The kelpie is a supernatural shape-shifting water horse from Celtic folklore that is believed to haunt the rivers and lochs of Scotland and Ireland.
Kelpies are very malevolent in nature. They are known to drown their human victims, who would never be seen again. The heart and liver (it is the heart and lungs in other versions) are the only traces left of those the Kelpie has killed.
The kelpie sometimes appeared as a rough hairy man who would grip and crush travellers, but it most commonly took the form of a beautiful tame horse standing by a stream or river.
In Orkney a similar creature was called the Nuggle, and in Shetland a similar creature was called the Shoopiltee. It also appears in Scandinavian folklore where it is known by the name Bäckahästen, the brook horse.
If anyone mounted it, it would charge into the deepest part of the water, submerging and taking the rider with it. They would sometimes interbreed with humans' horses, and the foals were said to be fine fleetfooted horses. The kelpie was also said to warn of forthcoming storms by wailing and howling. Rarely, kelpies could be benign. The folktale The Kelpie's Wife tells of one in Loch Garve, Ross-shire, who had a human wife. The Jethro Tull song Kelpie, from the 1988album 20 Years Of Jethro Tull, tells of a young woman tempted away by a kelpie.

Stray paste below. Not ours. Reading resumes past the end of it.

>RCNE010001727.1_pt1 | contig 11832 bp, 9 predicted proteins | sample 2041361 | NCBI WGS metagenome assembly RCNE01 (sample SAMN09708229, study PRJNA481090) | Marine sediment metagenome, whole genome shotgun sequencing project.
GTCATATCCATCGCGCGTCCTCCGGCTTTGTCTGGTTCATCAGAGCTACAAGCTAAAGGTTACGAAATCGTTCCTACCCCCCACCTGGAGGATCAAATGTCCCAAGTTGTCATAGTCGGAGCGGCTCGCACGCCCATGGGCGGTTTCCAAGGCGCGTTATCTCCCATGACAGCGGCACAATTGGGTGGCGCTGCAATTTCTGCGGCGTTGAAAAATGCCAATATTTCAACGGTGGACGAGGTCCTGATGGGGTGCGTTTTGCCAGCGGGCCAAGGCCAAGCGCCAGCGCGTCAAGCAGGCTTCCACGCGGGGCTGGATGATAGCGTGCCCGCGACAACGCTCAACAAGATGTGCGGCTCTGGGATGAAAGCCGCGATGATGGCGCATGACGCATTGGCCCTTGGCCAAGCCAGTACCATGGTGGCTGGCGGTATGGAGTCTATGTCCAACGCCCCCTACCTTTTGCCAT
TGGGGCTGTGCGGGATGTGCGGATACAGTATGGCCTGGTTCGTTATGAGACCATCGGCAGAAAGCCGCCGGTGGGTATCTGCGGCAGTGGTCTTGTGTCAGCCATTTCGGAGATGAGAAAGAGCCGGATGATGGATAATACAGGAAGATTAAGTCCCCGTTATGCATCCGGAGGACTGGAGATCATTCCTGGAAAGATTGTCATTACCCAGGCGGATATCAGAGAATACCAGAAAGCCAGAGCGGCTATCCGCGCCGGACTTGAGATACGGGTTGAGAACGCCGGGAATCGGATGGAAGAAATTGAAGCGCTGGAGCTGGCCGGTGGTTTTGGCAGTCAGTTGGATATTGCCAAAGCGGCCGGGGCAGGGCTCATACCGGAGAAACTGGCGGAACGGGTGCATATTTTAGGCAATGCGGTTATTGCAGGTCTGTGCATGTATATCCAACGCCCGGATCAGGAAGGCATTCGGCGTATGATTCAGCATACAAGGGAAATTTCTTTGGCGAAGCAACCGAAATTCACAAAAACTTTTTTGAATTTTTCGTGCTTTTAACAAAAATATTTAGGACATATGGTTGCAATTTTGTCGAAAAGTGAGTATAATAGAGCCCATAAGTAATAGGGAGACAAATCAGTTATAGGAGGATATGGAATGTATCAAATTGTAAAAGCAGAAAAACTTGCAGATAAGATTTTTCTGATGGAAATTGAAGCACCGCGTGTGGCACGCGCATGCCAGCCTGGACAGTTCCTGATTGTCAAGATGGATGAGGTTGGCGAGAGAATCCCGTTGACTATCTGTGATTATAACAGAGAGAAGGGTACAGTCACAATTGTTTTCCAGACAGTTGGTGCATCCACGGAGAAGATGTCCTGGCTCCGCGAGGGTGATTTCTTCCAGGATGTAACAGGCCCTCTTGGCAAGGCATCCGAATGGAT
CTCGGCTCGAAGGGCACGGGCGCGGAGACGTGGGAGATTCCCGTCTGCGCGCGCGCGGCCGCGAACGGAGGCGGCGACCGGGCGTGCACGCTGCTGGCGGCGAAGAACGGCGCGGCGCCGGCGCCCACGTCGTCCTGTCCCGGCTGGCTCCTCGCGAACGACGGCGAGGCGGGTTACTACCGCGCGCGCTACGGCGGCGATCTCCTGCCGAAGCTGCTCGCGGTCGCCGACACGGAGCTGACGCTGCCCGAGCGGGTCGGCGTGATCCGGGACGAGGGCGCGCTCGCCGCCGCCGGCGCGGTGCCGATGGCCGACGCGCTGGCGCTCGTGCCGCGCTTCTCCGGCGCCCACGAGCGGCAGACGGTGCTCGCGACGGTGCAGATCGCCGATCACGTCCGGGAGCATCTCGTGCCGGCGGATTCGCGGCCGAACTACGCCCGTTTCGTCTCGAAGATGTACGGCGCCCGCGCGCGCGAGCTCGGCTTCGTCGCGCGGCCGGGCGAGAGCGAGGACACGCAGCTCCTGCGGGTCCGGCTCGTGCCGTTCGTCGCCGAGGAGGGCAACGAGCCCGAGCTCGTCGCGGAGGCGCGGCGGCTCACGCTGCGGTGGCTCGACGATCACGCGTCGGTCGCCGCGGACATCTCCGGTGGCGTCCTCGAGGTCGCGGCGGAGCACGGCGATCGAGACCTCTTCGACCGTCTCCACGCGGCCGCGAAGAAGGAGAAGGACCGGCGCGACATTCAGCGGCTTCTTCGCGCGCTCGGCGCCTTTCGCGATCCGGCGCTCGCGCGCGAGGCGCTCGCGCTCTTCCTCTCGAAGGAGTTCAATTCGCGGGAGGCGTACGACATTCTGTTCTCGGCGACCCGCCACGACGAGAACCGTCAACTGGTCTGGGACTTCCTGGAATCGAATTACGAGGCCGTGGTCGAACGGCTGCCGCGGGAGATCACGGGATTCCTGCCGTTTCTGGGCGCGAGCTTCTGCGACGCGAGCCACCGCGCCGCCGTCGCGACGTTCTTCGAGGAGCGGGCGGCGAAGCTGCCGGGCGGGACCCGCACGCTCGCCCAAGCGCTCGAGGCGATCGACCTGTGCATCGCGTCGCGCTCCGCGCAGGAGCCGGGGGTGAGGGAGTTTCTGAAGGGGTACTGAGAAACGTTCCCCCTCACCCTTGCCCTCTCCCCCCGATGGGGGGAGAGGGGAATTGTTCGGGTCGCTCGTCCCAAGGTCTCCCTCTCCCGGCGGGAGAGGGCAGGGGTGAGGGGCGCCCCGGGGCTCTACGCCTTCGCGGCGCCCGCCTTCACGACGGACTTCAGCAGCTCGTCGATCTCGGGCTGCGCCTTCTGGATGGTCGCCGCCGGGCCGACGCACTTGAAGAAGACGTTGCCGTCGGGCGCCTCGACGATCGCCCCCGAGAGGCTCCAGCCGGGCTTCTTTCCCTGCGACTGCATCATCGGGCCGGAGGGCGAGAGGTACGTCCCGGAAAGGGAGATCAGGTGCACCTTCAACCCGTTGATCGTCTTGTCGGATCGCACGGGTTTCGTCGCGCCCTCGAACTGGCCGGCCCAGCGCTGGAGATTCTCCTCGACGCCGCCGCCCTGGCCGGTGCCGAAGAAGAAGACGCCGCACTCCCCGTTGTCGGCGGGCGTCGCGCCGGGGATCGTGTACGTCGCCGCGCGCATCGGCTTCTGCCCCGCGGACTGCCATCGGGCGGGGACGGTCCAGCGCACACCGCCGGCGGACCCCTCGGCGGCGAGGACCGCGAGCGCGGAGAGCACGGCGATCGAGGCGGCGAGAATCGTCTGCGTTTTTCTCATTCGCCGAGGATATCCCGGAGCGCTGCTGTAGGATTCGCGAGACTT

According to the Swedish people naturalist and author Bengt Sjögren (1980), the present day belief in lake monsters in for example Loch Ness, is associated with the old legends of kelpies. Sjögren claims that the accounts of lake-monsters have changed during history. Older reports often talk about horse-like appearances, but more modern reports often have more reptile and dinosaur-like-appearances, and Bengt Sjögren concludes that the legends of kelpies evolved into the present day legends of lake-monsters where the monsters "changed the appearance" to a more "realistic" and "modern" version since the discovery of dinosaurs and giant aquatic reptiles from the horse-like water-kelpie to a dinosaur-like reptile, often a plesiosaur.
Sjögren, Bengt, Berömda vidunder, Settern, 1980, ISBN 91-7586-023-6